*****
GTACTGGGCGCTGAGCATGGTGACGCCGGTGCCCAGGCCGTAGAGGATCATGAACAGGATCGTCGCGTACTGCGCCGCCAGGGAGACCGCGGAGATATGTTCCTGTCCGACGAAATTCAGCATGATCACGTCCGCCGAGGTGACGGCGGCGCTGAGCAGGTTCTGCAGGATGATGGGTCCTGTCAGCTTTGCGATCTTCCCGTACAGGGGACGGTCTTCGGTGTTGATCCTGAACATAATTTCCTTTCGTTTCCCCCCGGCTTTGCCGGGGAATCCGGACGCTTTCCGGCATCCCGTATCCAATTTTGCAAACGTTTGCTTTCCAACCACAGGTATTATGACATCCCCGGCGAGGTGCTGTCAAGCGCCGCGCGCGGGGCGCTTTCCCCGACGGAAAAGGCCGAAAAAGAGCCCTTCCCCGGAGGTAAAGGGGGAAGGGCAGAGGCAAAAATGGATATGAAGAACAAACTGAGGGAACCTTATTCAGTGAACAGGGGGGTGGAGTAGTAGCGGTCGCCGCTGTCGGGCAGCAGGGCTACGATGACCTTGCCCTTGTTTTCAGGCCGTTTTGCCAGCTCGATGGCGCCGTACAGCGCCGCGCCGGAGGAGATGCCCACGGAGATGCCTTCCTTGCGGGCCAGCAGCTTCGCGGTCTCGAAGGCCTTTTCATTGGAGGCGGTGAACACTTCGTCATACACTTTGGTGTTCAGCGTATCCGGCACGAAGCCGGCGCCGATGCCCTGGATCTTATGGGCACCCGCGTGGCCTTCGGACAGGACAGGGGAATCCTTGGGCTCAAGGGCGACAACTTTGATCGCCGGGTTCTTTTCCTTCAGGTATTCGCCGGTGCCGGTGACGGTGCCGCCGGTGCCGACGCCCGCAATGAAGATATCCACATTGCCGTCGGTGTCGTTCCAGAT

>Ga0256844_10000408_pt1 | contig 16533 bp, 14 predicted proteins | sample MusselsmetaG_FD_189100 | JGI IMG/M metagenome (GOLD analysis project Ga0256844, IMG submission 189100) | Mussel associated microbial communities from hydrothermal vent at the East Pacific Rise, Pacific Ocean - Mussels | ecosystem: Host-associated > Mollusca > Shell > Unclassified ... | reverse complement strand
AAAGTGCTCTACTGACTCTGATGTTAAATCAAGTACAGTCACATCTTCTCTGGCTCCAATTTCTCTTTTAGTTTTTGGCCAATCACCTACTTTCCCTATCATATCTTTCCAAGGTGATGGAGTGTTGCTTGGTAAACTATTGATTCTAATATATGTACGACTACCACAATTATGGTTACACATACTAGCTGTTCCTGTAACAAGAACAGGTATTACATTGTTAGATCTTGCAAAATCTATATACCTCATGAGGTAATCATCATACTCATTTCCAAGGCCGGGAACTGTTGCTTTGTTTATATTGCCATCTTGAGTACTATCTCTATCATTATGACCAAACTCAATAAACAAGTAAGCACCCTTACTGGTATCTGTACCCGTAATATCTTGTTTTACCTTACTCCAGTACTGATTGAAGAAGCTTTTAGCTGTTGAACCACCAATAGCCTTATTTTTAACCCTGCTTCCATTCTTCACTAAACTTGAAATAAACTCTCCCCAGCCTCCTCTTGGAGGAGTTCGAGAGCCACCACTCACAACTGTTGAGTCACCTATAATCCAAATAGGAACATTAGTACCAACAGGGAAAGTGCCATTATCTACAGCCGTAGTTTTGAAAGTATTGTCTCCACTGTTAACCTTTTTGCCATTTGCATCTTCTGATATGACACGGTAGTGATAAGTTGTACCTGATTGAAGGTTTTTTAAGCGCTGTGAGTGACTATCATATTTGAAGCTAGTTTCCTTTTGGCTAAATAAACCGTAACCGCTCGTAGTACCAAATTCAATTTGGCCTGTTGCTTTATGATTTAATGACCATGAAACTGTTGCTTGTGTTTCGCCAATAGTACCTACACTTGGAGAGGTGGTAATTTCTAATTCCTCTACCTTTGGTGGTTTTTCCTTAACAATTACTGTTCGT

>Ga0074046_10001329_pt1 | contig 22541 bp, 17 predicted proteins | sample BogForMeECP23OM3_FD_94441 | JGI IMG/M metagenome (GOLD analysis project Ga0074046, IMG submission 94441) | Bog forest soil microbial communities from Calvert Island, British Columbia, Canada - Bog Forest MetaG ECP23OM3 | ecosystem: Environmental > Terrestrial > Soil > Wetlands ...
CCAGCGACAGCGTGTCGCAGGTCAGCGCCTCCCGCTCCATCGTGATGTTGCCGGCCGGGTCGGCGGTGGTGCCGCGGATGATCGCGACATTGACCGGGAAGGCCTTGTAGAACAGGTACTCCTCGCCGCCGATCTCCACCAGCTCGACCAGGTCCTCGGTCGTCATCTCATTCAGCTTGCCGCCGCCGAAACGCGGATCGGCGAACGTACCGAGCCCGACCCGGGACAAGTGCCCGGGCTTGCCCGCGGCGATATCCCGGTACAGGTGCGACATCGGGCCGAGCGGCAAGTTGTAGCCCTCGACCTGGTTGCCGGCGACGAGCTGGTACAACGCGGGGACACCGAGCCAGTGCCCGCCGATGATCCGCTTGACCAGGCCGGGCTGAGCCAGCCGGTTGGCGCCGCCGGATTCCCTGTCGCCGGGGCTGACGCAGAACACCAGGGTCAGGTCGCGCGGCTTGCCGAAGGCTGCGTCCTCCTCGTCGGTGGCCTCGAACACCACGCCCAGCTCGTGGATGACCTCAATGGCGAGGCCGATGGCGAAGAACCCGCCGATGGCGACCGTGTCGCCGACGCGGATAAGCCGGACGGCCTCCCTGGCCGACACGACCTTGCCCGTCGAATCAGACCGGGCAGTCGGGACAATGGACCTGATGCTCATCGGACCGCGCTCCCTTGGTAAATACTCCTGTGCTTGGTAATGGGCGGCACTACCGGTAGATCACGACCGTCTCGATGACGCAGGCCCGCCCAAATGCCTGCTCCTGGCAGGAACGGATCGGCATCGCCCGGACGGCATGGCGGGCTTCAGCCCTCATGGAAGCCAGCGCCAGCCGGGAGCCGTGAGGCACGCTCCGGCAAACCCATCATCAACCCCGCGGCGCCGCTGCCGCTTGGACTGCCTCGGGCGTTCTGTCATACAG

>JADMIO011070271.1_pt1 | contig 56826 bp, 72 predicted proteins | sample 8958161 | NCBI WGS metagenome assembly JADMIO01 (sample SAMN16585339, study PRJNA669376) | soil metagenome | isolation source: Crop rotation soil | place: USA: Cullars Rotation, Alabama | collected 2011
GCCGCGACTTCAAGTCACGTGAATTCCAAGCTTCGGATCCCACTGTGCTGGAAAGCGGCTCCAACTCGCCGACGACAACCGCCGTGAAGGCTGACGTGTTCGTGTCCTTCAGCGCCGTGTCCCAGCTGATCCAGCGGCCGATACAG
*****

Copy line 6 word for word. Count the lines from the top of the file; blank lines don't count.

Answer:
>JADMIO011070271.1_pt1 | contig 56826 bp, 72 predicted proteins | sample 8958161 | NCBI WGS metagenome assembly JADMIO01 (sample SAMN16585339, study PRJNA669376) | soil metagenome | isolation source: Crop rotation soil | place: USA: Cullars Rotation, Alabama | collected 2011